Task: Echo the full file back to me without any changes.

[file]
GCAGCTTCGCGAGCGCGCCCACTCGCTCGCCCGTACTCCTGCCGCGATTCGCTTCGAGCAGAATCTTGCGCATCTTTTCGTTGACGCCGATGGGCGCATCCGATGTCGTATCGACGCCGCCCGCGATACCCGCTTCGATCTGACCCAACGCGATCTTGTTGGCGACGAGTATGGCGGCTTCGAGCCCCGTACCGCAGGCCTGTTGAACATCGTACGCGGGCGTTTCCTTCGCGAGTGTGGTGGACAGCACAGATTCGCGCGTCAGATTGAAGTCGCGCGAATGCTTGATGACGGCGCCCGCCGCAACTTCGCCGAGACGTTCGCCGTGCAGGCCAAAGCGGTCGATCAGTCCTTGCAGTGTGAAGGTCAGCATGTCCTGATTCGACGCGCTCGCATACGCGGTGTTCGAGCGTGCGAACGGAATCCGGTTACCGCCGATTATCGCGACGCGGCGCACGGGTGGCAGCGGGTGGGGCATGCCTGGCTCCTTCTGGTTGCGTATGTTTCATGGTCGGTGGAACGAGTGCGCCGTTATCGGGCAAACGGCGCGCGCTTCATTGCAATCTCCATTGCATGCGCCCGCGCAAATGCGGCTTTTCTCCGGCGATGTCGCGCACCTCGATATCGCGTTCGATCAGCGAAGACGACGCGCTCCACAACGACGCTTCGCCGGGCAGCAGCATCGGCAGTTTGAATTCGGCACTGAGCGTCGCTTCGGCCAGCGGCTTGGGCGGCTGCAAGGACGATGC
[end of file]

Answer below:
GCAGCTTCGCGAGCGCGCCCACTCGCTCGCCCGTACTCCTGCCGCGATTCGCTTCGAGCAGAATCTTGCGCATCTTTTCGTTGACGCCGATGGGCGCATCCGATGTCGTATCGACGCCGCCCGCGATACCCGCTTCGATCTGACCCAACGCGATCTTGTTGGCGACGAGTATGGCGGCTTCGAGCCCCGTACCGCAGGCCTGTTGAACATCGTACGCGGGCGTTTCCTTCGCGAGTGTGGTGGACAGCACAGATTCGCGCGTCAGATTGAAGTCGCGCGAATGCTTGATGACGGCGCCCGCCGCAACTTCGCCGAGACGTTCGCCGTGCAGGCCAAAGCGGTCGATCAGTCCTTGCAGTGTGAAGGTCAGCATGTCCTGATTCGACGCGCTCGCATACGCGGTGTTCGAGCGTGCGAACGGAATCCGGTTACCGCCGATTATCGCGACGCGGCGCACGGGTGGCAGCGGGTGGGGCATGCCTGGCTCCTTCTGGTTGCGTATGTTTCATGGTCGGTGGAACGAGTGCGCCGTTATCGGGCAAACGGCGCGCGCTTCATTGCAATCTCCATTGCATGCGCCCGCGCAAATGCGGCTTTTCTCCGGCGATGTCGCGCACCTCGATATCGCGTTCGATCAGCGAAGACGACGCGCTCCACAACGACGCTTCGCCGGGCAGCAGCATCGGCAGTTTGAATTCGGCACTGAGCGTCGCTTCGGCCAGCGGCTTGGGCGGCTGCAAGGACGATGC